Sensing the World: what are sensors?

What are Sensors? They are electronic devices that detect input from the physical environment and respond with an action.

Sensors are everywhere around us. They allow technology to interact with our environment and do incredible things!

Inputs can be from light, heat, motion, moisture, pressure, or even distance. Sensors can take these inputs and can generate output that is converted to a display of data. An example of this would be a rangefinder displaying the distance of a swing in golf. The sensor detects the location of the ball. The device uses that location to output a numerical distance the ball travelled. A similar distance sensor example is used in automatic braking in a car.

What are Sensors?

Types of Sensor

There are a broad range of sensors that can use multiple aspects of the environment. We usually classify them as either active or passive. An active sensor is one that requires a power source to be able to respond to environmental input and generate an output. Examples of active sensors are accelerometers, thermistors, and sonar. Passive, on the other hand, doesn’t require an external power source. They use the environment itself for power, using aspects like light or thermal energy. Examples of passive sensors are photographic, infrared, and seismic.

Some are available in both active and passive forms, such as seismic and infrared light sensors. The environment in which the sensor is deployed determines which type is best suited.

Another way in which sensors can be classified is analog and digital. The type of output produced determines whether they are analog or digital. In simple terms, analog signals use a varying range of values while digital signals use an exact range of values. Analog sensors convert the environmental input into continuous and varying output. Digital sensors convert the environmental input into discrete digital signals in a binary format (1’s and 0’s).

Examples of sensors

Distance Sensor

Distance sensors are active-analog and they measure the distance between itself and an object. They do this by emitting a signal and measuring how long it takes to return to the transducer. They are used in situations where someone needs to determine the distance to an. A real example of this would be a car automatically braking when it gets close to another object.

Thermal Sensor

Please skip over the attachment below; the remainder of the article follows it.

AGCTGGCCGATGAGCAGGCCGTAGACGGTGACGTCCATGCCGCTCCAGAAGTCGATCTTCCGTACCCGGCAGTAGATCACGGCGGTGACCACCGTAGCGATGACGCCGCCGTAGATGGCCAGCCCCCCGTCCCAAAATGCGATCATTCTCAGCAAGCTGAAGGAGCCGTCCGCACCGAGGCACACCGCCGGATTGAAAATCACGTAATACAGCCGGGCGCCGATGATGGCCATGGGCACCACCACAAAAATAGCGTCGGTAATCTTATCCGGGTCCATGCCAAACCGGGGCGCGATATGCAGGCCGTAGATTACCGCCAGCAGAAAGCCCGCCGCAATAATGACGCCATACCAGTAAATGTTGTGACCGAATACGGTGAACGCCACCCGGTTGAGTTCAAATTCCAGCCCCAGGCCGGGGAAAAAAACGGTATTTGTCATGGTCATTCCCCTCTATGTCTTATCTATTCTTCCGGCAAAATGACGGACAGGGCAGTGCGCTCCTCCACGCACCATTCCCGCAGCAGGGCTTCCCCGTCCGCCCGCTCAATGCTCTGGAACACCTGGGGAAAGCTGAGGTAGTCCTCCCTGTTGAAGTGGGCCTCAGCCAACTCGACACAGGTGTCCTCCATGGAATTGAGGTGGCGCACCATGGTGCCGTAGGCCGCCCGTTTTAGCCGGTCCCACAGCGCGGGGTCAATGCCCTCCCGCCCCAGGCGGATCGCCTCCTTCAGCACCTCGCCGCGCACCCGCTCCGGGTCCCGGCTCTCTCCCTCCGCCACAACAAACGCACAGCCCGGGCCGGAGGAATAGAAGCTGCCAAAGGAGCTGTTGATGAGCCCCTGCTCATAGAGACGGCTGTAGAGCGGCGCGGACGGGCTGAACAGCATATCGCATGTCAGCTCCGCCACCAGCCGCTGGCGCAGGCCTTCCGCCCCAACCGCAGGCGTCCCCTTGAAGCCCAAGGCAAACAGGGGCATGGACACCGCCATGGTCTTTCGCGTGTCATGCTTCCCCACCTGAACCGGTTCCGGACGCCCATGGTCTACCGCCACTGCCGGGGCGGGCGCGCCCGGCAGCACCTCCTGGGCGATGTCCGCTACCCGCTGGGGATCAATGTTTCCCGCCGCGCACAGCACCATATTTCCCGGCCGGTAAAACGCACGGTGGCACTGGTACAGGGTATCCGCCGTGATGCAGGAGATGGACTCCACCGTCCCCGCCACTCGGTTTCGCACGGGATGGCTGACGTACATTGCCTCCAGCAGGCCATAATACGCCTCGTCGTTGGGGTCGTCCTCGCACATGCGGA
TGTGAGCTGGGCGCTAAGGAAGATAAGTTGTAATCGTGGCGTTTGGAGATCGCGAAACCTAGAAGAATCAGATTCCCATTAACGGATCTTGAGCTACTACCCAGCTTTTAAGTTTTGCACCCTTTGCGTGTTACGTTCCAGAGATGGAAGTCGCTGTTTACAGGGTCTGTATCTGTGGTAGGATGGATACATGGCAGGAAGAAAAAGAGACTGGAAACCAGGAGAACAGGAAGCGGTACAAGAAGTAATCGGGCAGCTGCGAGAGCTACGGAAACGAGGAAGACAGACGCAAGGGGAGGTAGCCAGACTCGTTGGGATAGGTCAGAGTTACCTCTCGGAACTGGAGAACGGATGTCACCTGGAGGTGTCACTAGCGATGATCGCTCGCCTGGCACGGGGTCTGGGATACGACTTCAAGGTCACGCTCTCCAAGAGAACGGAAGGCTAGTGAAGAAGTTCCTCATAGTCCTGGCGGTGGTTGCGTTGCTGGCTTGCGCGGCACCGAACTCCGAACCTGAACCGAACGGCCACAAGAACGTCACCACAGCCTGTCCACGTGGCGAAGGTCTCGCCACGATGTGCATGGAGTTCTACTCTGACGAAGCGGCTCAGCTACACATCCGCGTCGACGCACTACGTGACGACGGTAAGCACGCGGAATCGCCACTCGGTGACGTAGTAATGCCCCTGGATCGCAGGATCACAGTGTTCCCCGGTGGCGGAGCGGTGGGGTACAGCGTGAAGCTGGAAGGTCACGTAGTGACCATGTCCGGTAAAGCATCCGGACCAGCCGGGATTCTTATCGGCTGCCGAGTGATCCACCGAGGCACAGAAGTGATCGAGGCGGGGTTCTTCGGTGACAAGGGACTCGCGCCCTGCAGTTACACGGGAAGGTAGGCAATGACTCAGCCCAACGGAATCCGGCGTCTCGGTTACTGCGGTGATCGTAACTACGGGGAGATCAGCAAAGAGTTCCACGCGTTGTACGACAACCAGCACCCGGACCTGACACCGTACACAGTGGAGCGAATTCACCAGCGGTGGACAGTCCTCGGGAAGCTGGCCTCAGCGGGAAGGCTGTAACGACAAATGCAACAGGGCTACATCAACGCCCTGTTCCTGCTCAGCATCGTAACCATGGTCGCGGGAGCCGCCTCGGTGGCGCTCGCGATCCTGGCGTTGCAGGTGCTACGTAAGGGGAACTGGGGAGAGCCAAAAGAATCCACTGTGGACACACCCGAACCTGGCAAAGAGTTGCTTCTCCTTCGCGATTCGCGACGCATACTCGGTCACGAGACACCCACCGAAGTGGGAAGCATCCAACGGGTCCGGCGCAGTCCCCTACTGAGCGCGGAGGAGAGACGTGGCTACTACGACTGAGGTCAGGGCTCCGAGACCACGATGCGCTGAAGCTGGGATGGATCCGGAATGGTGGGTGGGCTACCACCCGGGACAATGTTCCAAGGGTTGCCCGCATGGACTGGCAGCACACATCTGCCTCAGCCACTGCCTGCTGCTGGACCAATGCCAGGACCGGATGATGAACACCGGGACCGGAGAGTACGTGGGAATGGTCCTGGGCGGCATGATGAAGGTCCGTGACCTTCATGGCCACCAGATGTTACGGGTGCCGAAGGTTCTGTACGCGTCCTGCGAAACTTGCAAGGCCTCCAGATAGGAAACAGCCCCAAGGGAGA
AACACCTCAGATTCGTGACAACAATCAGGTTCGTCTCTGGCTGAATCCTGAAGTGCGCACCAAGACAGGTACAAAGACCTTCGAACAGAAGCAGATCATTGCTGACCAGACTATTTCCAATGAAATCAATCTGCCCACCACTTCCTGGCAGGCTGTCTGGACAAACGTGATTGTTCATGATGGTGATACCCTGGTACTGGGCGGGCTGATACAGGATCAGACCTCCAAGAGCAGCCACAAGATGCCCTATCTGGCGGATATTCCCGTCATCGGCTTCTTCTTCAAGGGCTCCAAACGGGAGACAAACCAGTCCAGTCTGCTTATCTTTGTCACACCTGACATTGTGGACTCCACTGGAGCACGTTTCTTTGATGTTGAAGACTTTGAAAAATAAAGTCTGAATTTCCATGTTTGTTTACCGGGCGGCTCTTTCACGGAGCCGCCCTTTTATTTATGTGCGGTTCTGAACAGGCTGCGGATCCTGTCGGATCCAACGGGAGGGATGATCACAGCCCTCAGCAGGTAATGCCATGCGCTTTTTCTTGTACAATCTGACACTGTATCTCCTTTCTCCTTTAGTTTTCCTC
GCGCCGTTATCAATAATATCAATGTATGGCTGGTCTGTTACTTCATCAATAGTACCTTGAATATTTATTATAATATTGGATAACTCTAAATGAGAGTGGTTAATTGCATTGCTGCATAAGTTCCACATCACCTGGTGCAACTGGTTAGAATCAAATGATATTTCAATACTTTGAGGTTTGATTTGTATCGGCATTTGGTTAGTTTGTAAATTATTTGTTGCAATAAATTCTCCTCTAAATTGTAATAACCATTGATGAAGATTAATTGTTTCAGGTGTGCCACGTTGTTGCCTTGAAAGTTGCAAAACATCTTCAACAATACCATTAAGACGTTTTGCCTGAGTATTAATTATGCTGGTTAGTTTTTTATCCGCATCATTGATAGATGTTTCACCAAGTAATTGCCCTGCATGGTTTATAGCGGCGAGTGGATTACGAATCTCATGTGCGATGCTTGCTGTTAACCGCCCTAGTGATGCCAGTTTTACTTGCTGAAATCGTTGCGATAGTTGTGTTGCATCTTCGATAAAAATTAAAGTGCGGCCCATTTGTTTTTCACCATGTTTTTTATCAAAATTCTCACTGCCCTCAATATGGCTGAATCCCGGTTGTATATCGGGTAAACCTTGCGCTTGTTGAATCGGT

Thermal sensors can be either passive or active. They measure temperature by generating an electrical voltage when a temperature change occurs. They measure that change by measuring the voltage across the diode terminals. When the voltage increases, it is because the temperature increased.

Image Sensor

Image sensors are analog and can be both active or passive. They converts an optical image into an electronic signal. Image sensors are utilized in digital cameras to transform the light received on the camera lens into a digital image. Another use is the digital scanning of QR Codes. These work by using your phone’s system processor interpreting the data the camera sensor gets from reading the blocks and squares that make up the QR Code.

Pressure Sensor

Pressure sensors are active-analog and convert perceived pressure into an electronic signal. An example of this would be to measure oil, fuel, and brake pressure in vehicles. Another example would be a scale to measure weight.


Accelerometers are passive sensors that can be digital or analog. They measure the vibration, or acceleration of motion, of an object. This works because the force caused by vibration, or a change in motion (acceleration), causes the mass to “squeeze” the material in the sensor that produces an electrical charge. A very common application for accelerometers is in cars. Those sensors allow the car to show how fast you are speeding up on the road. Other examples are in cell phones, which allow action based on different touches to the screen, or movement of the phone.

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If you would like more information, or to learn more about sensors, just call or email and we’ll be happy to assist you! If you have specific questions, or if our terminology isn’t clear, please use our contact form to send us a message. Thank you!

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